Gastric dilatation volvulus (GDV) is a condition that affects large dogs and is characterized by gas accumulation in the stomach leading to bloating and torsion of the stomach. Consequences are life-threatening and include pressure on gastric or blood vessels, pressure on the diaphragm which impedes breathing, or rupture of the stomach wall. Thirty percent of the cases are fatal.
GDV might be associated with intestinal bacteria composition (microbiota). Microbiota composition can be influenced by external and internal factors such as diet, animal breed and genetics of the immune system. A previous study from the group of Dr. Beverley Torok-Storb (Clinical Research Division) established a link between certain genes involved in immune functions and the risk of developing GDV. In a new study, Dr. Michael Harkey, senior staff scientist in the Torok-Storb lab and Dr. Meredith Hullar (Public Health Sciences Division), investigated the roles of the previously identified genes and microbiome composition in the risk of developing GDV in dogs. In their new study recently published in the journal Plos One, the authors demonstrated that mutations in these genes affect microbiome composition and increased the risk for GDV. Dr. Harkey noted, “if GDV is mediated by an altered gut microbiome, and if we can determine which changes are causal to the condition, then we may be able to design a probiotic or dietary protocol to decrease the risk of GDV”.
Among the genes identified, DLA88 and DRB1, components of the canine Major Histocompatibility Complex, regulate host cell expansion against bacteria and avoid autoimmune response, while Toll-like Receptor 5 (TLR5) recognizes pathogen-associated molecular patterns. Dr. Harkey explained, “these genes, and others like them, have been implicated in a variety of autoimmune conditions, such as anchylosing spondylitis and Crohns’. Some of the effect of these genes is probably through the microbiome, but it may also involve other pathways to autoimmunity”. Indeed, all of these genes help regulate the immune response against bacteria and shape the microbiome composition. Consequently, mutations of those genes can result in failure to detect and eliminate certain pathogens that can then become part of the host microbiome.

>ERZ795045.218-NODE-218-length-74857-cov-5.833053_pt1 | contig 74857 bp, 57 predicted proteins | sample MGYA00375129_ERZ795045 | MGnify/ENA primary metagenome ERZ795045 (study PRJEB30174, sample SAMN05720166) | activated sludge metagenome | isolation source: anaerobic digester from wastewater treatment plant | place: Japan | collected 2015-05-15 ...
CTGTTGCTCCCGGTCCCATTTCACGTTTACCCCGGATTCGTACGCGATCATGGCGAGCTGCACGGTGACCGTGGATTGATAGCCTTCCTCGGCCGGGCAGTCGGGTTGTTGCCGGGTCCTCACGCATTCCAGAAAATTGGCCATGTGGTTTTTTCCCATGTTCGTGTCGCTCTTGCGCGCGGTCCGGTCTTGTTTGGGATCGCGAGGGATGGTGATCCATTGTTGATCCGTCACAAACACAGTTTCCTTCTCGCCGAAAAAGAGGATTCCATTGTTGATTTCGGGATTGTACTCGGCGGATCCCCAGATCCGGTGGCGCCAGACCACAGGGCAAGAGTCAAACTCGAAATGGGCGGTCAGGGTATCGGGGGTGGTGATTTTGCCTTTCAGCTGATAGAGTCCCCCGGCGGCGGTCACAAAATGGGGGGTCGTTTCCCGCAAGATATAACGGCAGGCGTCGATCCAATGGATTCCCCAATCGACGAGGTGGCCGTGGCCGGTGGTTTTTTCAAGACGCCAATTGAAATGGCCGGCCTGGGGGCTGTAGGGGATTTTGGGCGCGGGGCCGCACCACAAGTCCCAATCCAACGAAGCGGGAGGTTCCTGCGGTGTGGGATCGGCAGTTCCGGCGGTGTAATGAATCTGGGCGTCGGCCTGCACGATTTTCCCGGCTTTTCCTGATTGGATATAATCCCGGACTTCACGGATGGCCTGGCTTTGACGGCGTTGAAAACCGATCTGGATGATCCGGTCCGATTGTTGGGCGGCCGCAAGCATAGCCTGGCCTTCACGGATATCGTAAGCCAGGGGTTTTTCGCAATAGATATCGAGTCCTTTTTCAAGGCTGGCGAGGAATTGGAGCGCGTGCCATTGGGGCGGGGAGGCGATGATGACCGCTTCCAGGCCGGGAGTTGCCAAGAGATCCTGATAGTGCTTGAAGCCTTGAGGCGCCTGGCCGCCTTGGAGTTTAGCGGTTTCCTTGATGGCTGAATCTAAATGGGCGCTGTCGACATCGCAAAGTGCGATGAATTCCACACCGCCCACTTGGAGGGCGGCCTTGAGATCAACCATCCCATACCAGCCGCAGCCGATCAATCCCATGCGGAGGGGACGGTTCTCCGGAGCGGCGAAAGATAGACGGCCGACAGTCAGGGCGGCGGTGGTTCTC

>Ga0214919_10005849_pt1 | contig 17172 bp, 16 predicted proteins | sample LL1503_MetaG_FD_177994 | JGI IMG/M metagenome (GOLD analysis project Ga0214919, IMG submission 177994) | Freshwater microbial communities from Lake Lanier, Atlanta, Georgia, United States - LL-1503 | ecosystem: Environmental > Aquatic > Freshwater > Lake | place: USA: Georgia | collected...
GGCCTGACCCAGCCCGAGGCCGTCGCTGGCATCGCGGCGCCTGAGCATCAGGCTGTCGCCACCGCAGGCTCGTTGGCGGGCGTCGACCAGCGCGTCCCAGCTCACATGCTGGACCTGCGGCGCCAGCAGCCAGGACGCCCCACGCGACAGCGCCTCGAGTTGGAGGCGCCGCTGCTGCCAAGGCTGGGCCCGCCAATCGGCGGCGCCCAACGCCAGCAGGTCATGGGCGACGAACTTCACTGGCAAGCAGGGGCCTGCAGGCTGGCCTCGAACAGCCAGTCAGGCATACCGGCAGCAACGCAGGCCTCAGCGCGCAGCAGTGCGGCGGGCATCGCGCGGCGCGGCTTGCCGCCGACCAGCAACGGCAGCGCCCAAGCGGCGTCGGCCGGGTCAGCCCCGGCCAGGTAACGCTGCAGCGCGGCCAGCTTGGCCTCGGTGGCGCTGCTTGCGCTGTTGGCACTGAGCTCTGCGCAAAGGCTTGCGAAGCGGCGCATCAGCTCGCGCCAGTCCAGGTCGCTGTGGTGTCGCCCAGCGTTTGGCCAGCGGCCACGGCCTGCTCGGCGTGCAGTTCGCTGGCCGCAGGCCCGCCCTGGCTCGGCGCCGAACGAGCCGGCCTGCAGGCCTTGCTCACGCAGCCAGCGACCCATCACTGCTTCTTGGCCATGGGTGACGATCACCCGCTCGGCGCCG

Great Danes are especially at risk to develop GDV. Hence, client-owned Great Danes that were either healthy (n=38) or previously affected by GDV (n=37) and with similar diets were enrolled into the study. Stool samples were collected 3 months post-surgery for GDV and used for DNA extractions. 16s ribosomal RNA gene sequencing allowed identification of the stool bacterial composition.
Figure provided by Dr. Michael Harkey.
Interestingly, the age but not the diet of the dog had an influence on the microbiota composition. GDV dogs had greater microbial diversity than healthy dogs. The detection of at least one risk allele in the TLR5, DLA88 or DRB1 genes was associated with significantly different microbiota composition relative to the healthy dogs. For example, the Actinobacteria (0.49%) and Firmicutes (38.71%) phyla were significantly more abundant in the GDV dogs relative to the healthy dogs which presented a lower percentage of Actinobacteria (0.14%) and Firmicutes (25.68%). Colinsella, a genera in the Actinobacteria, has previously been associated with autoimmune diseases in humans and humanized mice, and could increase systemic inflammation.
Other studies have shown that mutations in the TLR5 gene can lead to a bloom of the Proteobacteria phyla, such as E. coli. In agreement with previous studies, GDV dogs presented with a Proteobacteria increase (5.84%) relative to the healthy dogs (3.09%). Mutations in the MHC class II DRB1 gene was associated with an increase in the Firmicutes phyla in GVD dogs (38.71%) relative to healthy dogs (25.68%). All together, these data demonstrate the critical importance of these three genes on the bacterial composition which in turn influence both immunity and GDV development.
Figure provided by Dr. Michael Harkey.
Despite these promising advances, there is still a lot of work to do to understand the mechanisms leading to GDV. Dr. Harkey further commented, “the genes we have identified do not account for all cases of GDV. Great Danes that did not carry any of the identified risk alleles had one third the risk of developing GDV as carriers, which is substantial. There are several other immune genes, related to the ones we have studied so far that I would like to address as well.” Dr Hullar added “to develop therapeutic approaches that reduce risk of GDV, we need to move beyond identifying bacterial composition to understanding microbial mechanisms linked to immunity that are involved in GDV.” Of importance, this research can also benefit numerous health issues beyond GDV: “I think that a deeper understanding of the relationship between immune genes (particularly MHC and innate immunity genes), the gut microbiome, and health, is going to have major impact on future medical and veterinary research”, concluded Dr. Harkey.
Funding for this study was provided by Robert and Rebecca Pohlad and from the Van Sloun Foundation and the National Institutes of Health.
Fred Hutch/UW Cancer Consortium faculty members Drs. Johanna Lampe and Beverly Torok-Storb contributed to this research.
Hullar MAJ, Lampe JW, Torok-Storb BJ, Harkey MA. 2018. The canine gut microbiome is associated with higher risk of gastric dilatation-volvulus and high-risk genetic variants of the immune system. PLoS One, 13(6), e0197686.